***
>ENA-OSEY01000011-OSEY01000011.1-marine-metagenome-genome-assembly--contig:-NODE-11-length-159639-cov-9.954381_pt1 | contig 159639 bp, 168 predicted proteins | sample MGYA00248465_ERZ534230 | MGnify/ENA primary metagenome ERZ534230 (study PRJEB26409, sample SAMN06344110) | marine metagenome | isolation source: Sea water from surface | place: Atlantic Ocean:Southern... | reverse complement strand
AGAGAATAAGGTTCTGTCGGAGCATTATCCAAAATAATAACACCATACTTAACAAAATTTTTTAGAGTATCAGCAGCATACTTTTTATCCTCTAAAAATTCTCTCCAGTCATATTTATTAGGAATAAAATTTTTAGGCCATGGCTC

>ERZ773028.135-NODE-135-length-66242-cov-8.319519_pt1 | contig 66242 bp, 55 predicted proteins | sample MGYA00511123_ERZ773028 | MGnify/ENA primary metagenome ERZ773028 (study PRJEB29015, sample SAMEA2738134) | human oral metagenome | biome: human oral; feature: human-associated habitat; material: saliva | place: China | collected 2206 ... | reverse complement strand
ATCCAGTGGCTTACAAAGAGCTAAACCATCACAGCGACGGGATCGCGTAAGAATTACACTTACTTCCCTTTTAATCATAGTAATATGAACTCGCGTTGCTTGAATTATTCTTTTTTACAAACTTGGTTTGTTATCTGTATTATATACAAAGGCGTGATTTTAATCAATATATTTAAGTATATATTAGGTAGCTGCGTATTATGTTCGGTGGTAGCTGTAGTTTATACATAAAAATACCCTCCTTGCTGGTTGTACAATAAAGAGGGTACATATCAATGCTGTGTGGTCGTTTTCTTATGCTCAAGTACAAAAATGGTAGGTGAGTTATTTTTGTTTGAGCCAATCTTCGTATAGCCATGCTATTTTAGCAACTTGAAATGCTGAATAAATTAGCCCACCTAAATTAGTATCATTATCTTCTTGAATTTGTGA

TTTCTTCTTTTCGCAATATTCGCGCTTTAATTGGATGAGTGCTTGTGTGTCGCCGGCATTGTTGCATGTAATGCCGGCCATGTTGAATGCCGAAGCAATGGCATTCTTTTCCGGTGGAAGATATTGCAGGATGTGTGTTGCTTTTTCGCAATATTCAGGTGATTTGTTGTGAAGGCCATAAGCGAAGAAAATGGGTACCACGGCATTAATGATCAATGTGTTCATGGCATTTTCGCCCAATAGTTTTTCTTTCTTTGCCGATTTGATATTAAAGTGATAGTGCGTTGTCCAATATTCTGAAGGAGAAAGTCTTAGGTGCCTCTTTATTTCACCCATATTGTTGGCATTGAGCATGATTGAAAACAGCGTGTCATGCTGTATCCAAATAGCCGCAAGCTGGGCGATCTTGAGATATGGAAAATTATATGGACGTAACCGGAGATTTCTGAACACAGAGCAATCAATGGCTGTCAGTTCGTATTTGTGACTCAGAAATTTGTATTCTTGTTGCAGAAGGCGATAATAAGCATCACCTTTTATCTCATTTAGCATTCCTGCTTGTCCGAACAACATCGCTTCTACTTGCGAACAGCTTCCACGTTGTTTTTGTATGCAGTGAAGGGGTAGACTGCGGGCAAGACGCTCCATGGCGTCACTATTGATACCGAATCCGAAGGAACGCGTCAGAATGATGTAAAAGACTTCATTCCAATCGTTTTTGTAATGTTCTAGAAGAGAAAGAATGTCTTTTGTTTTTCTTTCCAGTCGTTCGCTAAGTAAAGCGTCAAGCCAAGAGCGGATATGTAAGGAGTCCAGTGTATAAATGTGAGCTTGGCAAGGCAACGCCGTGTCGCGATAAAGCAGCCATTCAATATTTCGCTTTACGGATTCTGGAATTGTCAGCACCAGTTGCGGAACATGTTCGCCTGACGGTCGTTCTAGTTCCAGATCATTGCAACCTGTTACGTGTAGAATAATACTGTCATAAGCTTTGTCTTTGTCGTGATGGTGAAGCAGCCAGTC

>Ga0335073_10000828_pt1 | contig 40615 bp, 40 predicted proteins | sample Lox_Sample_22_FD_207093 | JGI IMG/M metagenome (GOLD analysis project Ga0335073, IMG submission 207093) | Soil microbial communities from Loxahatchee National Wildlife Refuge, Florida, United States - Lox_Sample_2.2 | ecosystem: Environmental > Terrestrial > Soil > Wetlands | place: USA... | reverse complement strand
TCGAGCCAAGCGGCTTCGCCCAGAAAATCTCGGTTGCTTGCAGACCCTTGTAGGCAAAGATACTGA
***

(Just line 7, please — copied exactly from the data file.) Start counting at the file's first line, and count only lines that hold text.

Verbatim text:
TCGAGCCAAGCGGCTTCGCCCAGAAAATCTCGGTTGCTTGCAGACCCTTGTAGGCAAAGATACTGA